*612 Defendants have been unable to point to any substantial relation between the five-acre prohibition of § 4 and achievement of the constitutional objectives of the ordinance. All factors considered, every constitutional purpose of the ordinance would appear well served by plaintiff's resoiling of its own land at any rate that best suits the circumstances of plaintiff's operations. From the evidence at hand, I find that this prohibition far exceeds any necessity of the situation and is arbitrary and unreasonably oppressive.

So with the requirement of § 9 for an indemnity bond "conditioned to pay all damages to said county and any other person or persons who may be damaged by reason of the mining operation. * * *" A bond for faithful performance would satisfy every reasonable need of the occasion. Treigle v. Acme Homestead Ass'n, 1936, 297 U.S. 189, 197, 56 S. Ct. 408, 80 L. Ed. 575, 101 A.L.R. 1284; cf. Packard v. Banton, 1924, 264 U.S. 140, 44 S. Ct. 257, 68 L. Ed. 596.

It may appear otherwise after a trial of the issues here placed in controversy by the affidavits, but my interlocutory findings must be that the releveling requirement of § 2, the five-acre prohibition of § 4, and the indemnity bond requirement of § 9, bear no reasonable relation to any constitutional objective of the ordinance.

As observed in Nebbia v. People of the State of New York, supra, 291 U.S. at page 525, 54 S.Ct. at page 511, "a regulation valid for one sort of business, or in given circumstances, may be invalid for another sort, or for the same business under other circumstances, because the reasonableness of each regulation depends upon the relevant facts."

Plaintiff next attacks the validity of the requirement in § 9 that the owner of land intended to be dredged indorse his approval upon the application for a permit. This requirement is a reasonable one for protection of the property owner, and guards the defendant Board of Supervisors against the necessity of determining the scope of leases purporting to grant the right to dredge another's land. The section does not attempt a delegation of power to neighboring property owners either to compel or to veto a given use of land other than their own, such as was condemned in Eubank v. City of Richmond, 1912, 226 U.S. 137, 143, 144, 33 S. Ct. 76, 57 L. Ed. 156, 42 L.R.A.,N.S., 1123; and Seattle Title Trust Co. v. Roberge, supra, 278 U.S. at page 122, 49 S. Ct. 50. cf. Cusack v. Chicago, 1916, 242 U.S. 526, 531, 37 S. Ct. 190, 61 L. Ed. 472, L.R.A.1918A, 136, Ann.Cas. 1917C, 594; Currin v. Wallace, 1939, 306 U.S. 1, 15, 16, 59 S. Ct. 379, 83 L. Ed. 441.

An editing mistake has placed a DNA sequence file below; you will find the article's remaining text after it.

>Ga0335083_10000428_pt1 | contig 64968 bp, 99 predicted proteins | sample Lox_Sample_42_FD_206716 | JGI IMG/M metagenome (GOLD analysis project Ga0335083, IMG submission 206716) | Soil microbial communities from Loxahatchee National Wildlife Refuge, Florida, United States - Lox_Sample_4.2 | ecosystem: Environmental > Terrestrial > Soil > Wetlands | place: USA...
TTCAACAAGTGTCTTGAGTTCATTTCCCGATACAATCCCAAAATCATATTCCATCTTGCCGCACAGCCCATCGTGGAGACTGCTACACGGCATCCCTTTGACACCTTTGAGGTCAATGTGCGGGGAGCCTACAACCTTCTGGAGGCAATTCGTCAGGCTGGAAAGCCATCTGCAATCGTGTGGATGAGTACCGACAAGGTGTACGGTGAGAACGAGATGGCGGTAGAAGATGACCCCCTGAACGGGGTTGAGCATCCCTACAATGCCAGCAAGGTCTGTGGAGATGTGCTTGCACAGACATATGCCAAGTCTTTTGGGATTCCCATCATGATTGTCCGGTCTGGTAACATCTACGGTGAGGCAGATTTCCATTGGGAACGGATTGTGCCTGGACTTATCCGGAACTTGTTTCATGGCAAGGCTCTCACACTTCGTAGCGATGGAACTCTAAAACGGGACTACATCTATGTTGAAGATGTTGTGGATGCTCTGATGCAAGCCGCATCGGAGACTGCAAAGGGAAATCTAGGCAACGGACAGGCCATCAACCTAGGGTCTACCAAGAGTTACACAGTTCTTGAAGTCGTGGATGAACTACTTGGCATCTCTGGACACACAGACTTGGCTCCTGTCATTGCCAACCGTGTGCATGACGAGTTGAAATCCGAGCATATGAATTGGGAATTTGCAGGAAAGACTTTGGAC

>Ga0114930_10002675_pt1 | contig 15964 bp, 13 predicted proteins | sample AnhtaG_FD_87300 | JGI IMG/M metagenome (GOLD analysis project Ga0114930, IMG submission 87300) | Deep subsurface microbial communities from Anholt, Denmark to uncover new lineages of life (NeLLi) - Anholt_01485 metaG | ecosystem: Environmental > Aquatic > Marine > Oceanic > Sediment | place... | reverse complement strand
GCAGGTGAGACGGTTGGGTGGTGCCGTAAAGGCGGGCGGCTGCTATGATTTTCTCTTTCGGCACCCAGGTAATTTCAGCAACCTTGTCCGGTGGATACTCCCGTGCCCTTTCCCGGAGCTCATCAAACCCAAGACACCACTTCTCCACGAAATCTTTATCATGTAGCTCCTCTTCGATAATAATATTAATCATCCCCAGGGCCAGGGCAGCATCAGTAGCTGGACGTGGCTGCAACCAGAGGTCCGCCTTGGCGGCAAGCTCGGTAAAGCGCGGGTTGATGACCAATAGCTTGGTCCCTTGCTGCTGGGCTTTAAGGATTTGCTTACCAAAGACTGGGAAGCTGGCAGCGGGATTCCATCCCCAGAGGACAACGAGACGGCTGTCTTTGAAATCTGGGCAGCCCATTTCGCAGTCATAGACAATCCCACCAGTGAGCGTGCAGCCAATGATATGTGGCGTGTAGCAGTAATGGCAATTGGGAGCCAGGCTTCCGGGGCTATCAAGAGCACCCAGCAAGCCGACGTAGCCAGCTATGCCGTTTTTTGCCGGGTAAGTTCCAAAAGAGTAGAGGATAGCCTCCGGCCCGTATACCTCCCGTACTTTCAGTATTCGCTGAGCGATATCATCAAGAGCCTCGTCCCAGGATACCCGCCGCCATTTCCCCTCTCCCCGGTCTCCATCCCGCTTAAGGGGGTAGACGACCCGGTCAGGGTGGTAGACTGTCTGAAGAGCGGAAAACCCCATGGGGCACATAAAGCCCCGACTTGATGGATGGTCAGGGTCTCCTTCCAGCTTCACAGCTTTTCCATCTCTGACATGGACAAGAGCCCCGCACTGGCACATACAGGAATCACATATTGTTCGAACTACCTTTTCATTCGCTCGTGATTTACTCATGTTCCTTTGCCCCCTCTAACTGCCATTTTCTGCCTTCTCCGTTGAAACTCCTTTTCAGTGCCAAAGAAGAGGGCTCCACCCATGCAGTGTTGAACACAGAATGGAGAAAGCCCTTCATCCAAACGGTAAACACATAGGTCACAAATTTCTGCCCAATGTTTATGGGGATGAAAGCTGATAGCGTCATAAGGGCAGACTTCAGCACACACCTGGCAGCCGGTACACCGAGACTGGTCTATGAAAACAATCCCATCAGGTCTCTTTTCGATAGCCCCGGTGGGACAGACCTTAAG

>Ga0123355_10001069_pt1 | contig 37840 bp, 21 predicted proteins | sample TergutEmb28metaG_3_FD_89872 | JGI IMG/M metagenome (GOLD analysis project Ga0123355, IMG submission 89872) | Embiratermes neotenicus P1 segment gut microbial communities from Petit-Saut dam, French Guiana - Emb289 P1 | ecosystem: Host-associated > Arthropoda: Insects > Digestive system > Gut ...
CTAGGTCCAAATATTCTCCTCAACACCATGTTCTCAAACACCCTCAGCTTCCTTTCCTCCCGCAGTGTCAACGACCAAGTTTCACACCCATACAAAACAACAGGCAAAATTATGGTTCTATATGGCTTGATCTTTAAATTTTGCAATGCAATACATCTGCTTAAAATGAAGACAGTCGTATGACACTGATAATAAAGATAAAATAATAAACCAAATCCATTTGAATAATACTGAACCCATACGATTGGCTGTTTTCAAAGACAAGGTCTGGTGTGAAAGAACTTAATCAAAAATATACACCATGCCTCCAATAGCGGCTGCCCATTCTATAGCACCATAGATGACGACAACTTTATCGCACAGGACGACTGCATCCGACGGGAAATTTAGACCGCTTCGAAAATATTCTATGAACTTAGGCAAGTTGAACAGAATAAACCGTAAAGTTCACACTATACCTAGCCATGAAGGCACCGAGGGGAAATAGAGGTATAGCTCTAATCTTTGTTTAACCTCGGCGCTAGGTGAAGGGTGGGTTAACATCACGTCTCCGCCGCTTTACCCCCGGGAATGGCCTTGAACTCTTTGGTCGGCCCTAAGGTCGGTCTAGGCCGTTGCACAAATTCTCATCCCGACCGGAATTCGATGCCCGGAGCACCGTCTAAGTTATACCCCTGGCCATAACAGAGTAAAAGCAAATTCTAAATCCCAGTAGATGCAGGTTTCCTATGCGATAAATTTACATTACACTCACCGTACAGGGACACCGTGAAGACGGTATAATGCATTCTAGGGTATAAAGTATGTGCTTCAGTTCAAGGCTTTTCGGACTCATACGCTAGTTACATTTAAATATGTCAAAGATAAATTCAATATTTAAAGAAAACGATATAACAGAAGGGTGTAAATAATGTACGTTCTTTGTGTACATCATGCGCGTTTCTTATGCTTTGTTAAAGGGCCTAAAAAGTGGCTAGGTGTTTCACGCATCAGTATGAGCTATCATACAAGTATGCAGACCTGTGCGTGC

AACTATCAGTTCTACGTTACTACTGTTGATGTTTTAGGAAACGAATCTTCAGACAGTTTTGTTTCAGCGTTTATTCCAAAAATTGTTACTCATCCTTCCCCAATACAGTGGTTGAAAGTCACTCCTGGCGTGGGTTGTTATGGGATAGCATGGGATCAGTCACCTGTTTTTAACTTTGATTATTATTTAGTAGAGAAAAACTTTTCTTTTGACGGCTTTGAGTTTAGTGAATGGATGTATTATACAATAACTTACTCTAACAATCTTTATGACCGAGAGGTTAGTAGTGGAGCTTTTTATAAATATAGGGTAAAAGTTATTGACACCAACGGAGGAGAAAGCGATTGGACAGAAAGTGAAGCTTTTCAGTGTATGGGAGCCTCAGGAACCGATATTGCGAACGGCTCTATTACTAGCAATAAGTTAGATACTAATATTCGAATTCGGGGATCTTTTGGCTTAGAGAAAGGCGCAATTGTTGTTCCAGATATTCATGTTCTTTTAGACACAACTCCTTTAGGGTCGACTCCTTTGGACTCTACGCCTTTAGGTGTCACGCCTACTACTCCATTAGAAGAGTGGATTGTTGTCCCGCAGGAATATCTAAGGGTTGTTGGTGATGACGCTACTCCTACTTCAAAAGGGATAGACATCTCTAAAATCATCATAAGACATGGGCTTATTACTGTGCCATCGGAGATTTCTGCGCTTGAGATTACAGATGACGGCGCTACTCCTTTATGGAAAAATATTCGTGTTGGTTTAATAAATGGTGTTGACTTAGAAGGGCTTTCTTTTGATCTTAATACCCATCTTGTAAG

It is further urged that the limitation of each dredge-mining permit to one year, as provided in § 9, is unreasonable. The annual permit is a long-established feature of regulatory and revenue measures. People of State of New York ex rel. Lieberman v. Van de Carr, supra, 199 U.S. at page 562, 26 S. Ct. 144. Presumably a new permit will be issued annually, upon application of those miners who comply with the provisions of the ordinance. The court will assume, until the contrary is clearly shown, that the Board of Supervisors will not act arbitrarily in the administration of the ordinance. Snowden v. Hughes, 1944, 321 U.S. 1, 8, 64 S. Ct. 397, 88 L. Ed. 497; Gundling v. City of Chicago, supra, 177 U.S. at page 186, 20 S. Ct. 633; Parker v. Colburn, supra, 196 Cal. 169, 236 P. 921, 925.

Finally plaintiff asserts that the ordinance is void because it does not regulate quarries, sand and gravel pits and other forms of mine operations which destroy the surface. It was for the legislative branch to determine whether it was necessary or desirable to extend the ordinance to quarries, sand and gravel pits and others engaged in other methods of extracting minerals from the earth. Plaintiff will not be heard to complain merely because the legislative body did not exert its full power against all forms and methods of mining. Walls v. Midland Carbon Co., supra, 254 U.S. at page 324, 41 S. Ct. 118; Miller v. Wilson, 1915, 236 U.S. 373, 384, 35 S. Ct. 342, 59 L. Ed. 628, L.R.A. 1915F, 829.

It cannot be assumed that the classification is without reason. Lindsley v. Natural Carbonic Gas Co., supra, 220 U.S. at pages 78, 79, 31 S. Ct. 337. Nor is *613 the classification discriminatory, since the ordinance operates uniformly upon all engaged in the same business. Power Mfg. Co. v. Saunders, 1927, 274 U.S. 490, 493, 47 S. Ct. 678, 71 L. Ed. 1165; Borden's Farm Products Co. v. Baldwin, 1934, 293 U.S. 194, 209, 210, 55 S. Ct. 187, 79 L. Ed. 281; Snowden v. Hughes, supra, 321 U.S. at page 8, 64 S. Ct. 397.